Bogeys! The message meant that a large number of unidentified aircraft had been spotted on radar, heading southeast at 15,000 feet, 25 miles away, north-northwest of our position; we were to set a course to intercept at top speed. Apparently, the Japanese had wasted no time in sending up a counterattack, probably from Rabaul. I banked left and pushed the throttle up to full combat power, rocking my wings to signal that we were changing course. My two divisions closed in tight, while Comeaux’s planes dropped back and climbed a thousand feet, spreading out to provide high cover. At most, we had five minutes before making contact.

I scanned the sky by drawing an imaginary sector, studying it quickly but thoroughly, then moving to an adjacent sector; without a methodical system for maintaining situational awareness, you were likely to miss spying a distant target. Comeaux was the undisputed master of this procedure, and once again, even though he was behind me, he was the one to call out, “Athos, bogeys at ten o’clock low.”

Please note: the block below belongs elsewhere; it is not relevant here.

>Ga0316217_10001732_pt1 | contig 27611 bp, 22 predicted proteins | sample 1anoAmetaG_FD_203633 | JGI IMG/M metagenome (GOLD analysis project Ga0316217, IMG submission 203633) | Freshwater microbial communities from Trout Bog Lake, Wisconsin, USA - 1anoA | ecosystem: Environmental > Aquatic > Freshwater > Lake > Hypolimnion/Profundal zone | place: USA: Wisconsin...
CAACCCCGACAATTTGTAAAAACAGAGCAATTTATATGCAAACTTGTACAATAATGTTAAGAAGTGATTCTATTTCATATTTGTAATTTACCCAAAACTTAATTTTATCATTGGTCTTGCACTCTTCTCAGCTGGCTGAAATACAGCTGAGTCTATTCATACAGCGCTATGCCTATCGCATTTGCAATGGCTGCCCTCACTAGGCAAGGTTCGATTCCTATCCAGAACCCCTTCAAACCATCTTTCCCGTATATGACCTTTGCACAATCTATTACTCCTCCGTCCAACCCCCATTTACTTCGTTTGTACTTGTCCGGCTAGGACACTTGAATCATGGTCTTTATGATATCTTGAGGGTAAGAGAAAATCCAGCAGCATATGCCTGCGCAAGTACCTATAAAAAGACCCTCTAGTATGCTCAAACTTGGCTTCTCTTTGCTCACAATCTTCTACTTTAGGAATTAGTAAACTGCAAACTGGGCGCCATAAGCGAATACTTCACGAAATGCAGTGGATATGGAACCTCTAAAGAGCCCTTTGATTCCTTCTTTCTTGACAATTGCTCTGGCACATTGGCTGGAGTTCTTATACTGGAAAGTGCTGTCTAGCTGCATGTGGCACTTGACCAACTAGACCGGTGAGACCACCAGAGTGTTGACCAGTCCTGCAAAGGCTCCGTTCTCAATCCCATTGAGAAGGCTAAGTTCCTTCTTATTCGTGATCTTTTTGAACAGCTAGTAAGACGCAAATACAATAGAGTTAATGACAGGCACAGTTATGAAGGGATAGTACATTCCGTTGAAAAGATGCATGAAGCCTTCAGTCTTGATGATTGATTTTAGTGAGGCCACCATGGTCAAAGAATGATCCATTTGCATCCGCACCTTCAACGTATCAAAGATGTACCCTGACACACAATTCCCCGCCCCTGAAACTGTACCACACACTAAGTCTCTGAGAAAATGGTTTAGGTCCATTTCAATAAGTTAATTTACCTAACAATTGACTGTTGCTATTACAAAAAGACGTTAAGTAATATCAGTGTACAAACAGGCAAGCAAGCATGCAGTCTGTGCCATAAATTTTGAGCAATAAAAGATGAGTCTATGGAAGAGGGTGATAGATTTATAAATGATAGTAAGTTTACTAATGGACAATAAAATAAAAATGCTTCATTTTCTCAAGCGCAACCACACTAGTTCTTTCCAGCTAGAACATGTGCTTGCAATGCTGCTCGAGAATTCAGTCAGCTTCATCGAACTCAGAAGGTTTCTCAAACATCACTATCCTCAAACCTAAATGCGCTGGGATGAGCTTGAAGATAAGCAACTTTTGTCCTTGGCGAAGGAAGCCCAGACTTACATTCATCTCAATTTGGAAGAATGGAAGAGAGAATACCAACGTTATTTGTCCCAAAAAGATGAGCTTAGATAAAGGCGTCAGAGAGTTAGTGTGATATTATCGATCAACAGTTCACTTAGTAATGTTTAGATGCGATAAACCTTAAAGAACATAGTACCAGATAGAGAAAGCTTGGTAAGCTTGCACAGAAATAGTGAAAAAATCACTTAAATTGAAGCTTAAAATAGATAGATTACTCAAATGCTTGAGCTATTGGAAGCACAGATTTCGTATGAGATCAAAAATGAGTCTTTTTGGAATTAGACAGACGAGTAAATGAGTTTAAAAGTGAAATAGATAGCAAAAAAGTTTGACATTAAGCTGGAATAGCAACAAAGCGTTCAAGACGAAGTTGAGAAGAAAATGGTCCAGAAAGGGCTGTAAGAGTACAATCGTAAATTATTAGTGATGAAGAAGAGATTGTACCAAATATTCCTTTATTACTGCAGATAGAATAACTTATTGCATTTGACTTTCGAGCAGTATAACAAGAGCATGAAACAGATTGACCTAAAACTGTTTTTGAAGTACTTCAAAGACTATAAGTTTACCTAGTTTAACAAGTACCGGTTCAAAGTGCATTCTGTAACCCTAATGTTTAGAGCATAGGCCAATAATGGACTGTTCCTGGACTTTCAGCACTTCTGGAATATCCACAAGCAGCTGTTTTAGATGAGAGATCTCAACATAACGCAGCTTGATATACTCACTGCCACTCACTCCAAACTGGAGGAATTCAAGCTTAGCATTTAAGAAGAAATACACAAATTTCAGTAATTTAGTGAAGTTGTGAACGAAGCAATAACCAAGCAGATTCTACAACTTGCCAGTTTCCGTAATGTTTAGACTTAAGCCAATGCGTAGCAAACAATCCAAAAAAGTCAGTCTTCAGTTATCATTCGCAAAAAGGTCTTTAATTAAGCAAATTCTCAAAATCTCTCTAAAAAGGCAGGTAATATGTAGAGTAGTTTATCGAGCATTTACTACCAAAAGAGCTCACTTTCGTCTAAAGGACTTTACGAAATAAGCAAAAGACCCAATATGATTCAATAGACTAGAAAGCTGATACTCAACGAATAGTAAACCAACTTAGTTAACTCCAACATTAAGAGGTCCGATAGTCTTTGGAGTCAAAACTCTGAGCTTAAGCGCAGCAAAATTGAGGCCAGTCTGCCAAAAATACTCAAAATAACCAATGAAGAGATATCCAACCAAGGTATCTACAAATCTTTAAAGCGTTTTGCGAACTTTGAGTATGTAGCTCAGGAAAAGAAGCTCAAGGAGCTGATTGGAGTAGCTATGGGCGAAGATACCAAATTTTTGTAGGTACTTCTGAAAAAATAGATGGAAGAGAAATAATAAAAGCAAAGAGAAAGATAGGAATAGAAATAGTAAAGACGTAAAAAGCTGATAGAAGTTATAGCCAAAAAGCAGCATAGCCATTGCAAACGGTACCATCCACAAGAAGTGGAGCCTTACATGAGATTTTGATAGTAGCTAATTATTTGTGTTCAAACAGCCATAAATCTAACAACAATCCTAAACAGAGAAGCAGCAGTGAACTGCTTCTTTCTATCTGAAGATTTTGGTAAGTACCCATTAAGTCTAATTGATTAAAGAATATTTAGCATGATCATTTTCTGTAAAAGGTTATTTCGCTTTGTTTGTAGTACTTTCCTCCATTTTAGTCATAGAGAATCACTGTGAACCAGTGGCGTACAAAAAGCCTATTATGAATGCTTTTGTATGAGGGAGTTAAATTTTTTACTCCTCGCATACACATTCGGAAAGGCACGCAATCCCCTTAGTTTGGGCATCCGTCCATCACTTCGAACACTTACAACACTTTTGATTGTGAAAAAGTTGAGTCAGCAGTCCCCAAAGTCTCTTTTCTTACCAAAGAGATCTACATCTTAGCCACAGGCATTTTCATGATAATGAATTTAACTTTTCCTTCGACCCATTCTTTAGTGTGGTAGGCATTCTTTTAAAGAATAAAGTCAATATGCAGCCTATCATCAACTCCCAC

I saw them a split-second after his announcement: an ominous mass of dark shapes in the distance like a flock of huge crows, winging toward us some eight or nine thousand feet below. The sun had crawled far enough above the horizon to be behind us; there was a good chance the enemy pilots had not seen us yet. My heart slammed into overdrive and my fingers clutched the yoke in an iron grip. There were so many of them! I counted at least 20 divebombers—fixed-gear Aichi D3A “Vals”—escorted by as many Zeros flying above but slightly behind the formation. As we sped toward them, the lead Zero, still over a mile away, began to climb toward us with his wingmen glued to his tail. We had been spotted.